Saturday, 21 October 2017

Discovering a Loss

Two poets have died in recent days. Richard Wilbur was in his nineties, so his death was not entirely surprising, although I'm not suggesting it wasn't sad for all that. The second though was young - and,  as so often happens, it was only because of his death that I became aware of him. Gerard Fanning was his name and, only now that there are no more where that came from, I discover how good he was.

Here is a poem that appeared in The London Review of Books in 2000:

The Stone House: Dromod Harbour’

Gerard Fanning

Boat piers are much alike.
Stepping ashore at The Stone House,
Doused in the inky stream of Acres Lake
We walk a tarmacadam line
Where curvature comes together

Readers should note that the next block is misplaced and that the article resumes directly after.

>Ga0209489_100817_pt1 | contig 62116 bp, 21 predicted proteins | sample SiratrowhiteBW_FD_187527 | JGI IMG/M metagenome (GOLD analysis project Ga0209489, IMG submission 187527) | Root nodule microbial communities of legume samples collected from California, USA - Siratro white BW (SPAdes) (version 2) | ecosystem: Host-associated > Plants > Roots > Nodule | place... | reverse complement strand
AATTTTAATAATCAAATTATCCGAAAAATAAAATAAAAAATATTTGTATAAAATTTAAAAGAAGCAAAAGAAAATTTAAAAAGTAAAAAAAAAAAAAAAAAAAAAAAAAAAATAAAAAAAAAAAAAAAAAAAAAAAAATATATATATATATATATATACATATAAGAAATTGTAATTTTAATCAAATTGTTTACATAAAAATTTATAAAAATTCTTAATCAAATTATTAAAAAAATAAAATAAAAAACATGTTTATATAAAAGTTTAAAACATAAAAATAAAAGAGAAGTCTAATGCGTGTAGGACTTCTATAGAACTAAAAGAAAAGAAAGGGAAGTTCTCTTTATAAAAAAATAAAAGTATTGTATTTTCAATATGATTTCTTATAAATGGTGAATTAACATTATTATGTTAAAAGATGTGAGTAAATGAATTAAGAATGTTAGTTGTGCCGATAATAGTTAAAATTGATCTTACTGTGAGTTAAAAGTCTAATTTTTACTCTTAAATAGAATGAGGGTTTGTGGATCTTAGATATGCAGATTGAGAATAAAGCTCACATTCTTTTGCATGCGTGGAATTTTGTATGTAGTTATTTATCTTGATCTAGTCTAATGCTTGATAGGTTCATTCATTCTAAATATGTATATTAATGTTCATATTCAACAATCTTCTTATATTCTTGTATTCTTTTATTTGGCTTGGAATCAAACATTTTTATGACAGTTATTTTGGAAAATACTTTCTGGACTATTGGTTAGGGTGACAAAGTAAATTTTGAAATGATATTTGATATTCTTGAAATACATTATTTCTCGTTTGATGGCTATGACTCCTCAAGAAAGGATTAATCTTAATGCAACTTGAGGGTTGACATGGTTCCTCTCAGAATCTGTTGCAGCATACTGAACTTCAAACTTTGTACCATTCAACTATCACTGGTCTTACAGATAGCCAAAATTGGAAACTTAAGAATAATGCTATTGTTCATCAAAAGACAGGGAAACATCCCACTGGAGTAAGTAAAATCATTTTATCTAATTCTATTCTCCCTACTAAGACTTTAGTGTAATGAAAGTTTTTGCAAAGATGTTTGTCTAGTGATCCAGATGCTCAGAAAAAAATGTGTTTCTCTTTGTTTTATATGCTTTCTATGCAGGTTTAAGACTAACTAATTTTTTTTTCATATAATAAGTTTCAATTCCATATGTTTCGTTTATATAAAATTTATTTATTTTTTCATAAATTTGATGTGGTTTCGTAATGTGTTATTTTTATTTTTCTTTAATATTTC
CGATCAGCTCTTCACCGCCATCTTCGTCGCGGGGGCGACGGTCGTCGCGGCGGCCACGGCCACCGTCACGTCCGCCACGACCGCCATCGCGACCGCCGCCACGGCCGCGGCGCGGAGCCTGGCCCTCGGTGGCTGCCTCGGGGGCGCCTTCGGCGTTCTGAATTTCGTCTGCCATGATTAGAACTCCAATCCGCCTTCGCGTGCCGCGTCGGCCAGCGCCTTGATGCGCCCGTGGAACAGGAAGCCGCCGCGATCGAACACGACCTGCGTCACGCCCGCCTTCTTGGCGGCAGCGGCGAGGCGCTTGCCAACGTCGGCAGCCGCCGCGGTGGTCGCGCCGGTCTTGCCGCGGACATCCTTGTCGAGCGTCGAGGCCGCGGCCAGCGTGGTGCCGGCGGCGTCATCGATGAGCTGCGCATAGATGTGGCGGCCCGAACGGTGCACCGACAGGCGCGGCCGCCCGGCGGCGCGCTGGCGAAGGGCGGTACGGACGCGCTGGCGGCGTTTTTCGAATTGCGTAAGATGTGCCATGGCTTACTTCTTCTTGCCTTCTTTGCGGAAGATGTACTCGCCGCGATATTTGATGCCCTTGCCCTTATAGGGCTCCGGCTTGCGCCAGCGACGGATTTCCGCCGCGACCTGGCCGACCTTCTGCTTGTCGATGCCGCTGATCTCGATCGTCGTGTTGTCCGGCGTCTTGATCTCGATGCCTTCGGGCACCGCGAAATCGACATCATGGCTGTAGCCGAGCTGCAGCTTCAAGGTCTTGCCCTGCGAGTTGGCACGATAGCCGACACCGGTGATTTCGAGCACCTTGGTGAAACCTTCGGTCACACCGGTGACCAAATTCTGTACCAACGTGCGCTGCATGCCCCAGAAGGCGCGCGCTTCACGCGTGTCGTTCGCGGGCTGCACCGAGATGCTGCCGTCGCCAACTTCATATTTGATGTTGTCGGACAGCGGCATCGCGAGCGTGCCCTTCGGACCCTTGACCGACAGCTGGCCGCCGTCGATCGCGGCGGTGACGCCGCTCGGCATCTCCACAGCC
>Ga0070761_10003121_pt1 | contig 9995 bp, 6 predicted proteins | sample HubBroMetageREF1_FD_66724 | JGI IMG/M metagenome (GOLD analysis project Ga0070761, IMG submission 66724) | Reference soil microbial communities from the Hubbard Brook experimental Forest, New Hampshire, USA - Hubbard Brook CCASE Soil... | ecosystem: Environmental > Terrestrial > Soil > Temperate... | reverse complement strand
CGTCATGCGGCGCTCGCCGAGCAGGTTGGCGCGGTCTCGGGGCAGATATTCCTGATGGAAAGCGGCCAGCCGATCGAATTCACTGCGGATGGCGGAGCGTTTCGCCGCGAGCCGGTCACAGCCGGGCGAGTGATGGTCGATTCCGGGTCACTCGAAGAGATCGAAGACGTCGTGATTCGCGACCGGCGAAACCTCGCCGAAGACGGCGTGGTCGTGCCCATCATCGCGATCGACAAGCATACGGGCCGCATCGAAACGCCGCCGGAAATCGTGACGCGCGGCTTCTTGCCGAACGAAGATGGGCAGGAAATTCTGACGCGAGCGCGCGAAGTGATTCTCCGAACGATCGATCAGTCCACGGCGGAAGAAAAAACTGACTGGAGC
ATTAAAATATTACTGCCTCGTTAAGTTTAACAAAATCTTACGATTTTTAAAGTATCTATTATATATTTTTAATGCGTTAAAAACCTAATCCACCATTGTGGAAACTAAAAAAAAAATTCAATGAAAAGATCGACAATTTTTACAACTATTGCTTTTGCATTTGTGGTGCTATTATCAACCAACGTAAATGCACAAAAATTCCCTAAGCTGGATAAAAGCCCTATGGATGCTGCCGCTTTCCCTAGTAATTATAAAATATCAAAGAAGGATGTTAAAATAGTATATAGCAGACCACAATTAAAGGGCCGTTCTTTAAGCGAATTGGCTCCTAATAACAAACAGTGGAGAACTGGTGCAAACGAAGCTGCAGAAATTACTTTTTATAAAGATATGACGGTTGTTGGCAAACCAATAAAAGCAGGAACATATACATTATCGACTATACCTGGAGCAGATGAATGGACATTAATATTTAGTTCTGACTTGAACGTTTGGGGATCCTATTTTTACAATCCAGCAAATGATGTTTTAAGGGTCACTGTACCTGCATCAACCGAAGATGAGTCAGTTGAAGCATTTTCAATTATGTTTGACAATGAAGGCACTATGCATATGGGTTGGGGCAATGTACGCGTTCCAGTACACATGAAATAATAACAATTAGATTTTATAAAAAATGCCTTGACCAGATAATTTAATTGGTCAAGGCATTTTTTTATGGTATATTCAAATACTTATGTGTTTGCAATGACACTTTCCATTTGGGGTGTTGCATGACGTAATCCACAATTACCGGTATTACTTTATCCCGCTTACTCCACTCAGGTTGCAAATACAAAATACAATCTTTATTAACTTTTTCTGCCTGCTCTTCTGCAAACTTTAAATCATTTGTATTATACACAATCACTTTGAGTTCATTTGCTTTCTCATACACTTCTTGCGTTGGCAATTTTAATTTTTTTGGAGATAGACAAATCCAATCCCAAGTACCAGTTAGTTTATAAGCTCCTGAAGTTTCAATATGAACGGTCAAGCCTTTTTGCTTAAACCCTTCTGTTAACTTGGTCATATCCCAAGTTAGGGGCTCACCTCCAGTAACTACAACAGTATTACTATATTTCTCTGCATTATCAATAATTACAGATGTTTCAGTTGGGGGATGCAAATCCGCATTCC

As strands of carmine
Climb through migrant sprays
Of laburnum and maple.
In a wait that slowly accumulates
Until too long, hours refract,
And like a tiptoeing through a glass lean-to
We examine the stills of this romance –
The trays of alpines dusted over,
The hunter’s shot leaving no report,
The tennis court going under –
Trying to fathom that flinty allure
As somehow the wail
Of the long-haul Dublin train
Recalls a man who was falling,
Crying out somewhere
For his coffee-stained hill,
Folding his wings as if all he desired
Was a polished strip
Amongst petrified pines,
Where the stain of silence
Would be heaven sent,
And boat piers would greet the innocent.

I have always half-believed that those who die within a few weeks or months of each other spend a bit of time together, in some indescribable place where their spirits are readied for the mysteries of their next existence. I hope that Wilbur and Fanning are able to enjoy interesting chats while they sit in that celestial waiting room.

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